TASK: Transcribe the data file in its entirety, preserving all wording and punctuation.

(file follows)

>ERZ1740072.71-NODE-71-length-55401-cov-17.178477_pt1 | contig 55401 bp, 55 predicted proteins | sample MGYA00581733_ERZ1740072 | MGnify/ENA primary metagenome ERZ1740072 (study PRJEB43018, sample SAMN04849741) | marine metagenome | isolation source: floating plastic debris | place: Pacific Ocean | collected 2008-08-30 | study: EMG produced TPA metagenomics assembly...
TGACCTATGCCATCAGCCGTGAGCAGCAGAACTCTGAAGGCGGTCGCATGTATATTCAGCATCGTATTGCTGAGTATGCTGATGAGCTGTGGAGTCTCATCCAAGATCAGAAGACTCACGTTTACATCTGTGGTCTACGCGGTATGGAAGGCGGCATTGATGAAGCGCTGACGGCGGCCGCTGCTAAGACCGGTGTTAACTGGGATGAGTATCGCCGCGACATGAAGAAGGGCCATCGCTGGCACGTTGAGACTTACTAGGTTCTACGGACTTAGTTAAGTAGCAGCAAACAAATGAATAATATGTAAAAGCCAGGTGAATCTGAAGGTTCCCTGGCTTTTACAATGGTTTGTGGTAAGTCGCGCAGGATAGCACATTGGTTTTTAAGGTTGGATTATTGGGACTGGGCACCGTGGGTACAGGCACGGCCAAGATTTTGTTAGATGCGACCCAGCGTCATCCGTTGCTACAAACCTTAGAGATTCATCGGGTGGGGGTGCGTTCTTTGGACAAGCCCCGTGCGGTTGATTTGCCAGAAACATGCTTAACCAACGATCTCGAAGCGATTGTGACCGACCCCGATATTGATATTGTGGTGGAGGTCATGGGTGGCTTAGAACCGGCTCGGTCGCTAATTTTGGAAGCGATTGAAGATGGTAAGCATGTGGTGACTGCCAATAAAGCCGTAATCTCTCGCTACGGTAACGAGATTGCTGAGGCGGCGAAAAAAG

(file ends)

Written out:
>ERZ1740072.71-NODE-71-length-55401-cov-17.178477_pt1 | contig 55401 bp, 55 predicted proteins | sample MGYA00581733_ERZ1740072 | MGnify/ENA primary metagenome ERZ1740072 (study PRJEB43018, sample SAMN04849741) | marine metagenome | isolation source: floating plastic debris | place: Pacific Ocean | collected 2008-08-30 | study: EMG produced TPA metagenomics assembly...
TGACCTATGCCATCAGCCGTGAGCAGCAGAACTCTGAAGGCGGTCGCATGTATATTCAGCATCGTATTGCTGAGTATGCTGATGAGCTGTGGAGTCTCATCCAAGATCAGAAGACTCACGTTTACATCTGTGGTCTACGCGGTATGGAAGGCGGCATTGATGAAGCGCTGACGGCGGCCGCTGCTAAGACCGGTGTTAACTGGGATGAGTATCGCCGCGACATGAAGAAGGGCCATCGCTGGCACGTTGAGACTTACTAGGTTCTACGGACTTAGTTAAGTAGCAGCAAACAAATGAATAATATGTAAAAGCCAGGTGAATCTGAAGGTTCCCTGGCTTTTACAATGGTTTGTGGTAAGTCGCGCAGGATAGCACATTGGTTTTTAAGGTTGGATTATTGGGACTGGGCACCGTGGGTACAGGCACGGCCAAGATTTTGTTAGATGCGACCCAGCGTCATCCGTTGCTACAAACCTTAGAGATTCATCGGGTGGGGGTGCGTTCTTTGGACAAGCCCCGTGCGGTTGATTTGCCAGAAACATGCTTAACCAACGATCTCGAAGCGATTGTGACCGACCCCGATATTGATATTGTGGTGGAGGTCATGGGTGGCTTAGAACCGGCTCGGTCGCTAATTTTGGAAGCGATTGAAGATGGTAAGCATGTGGTGACTGCCAATAAAGCCGTAATCTCTCGCTACGGTAACGAGATTGCTGAGGCGGCGAAAAAAG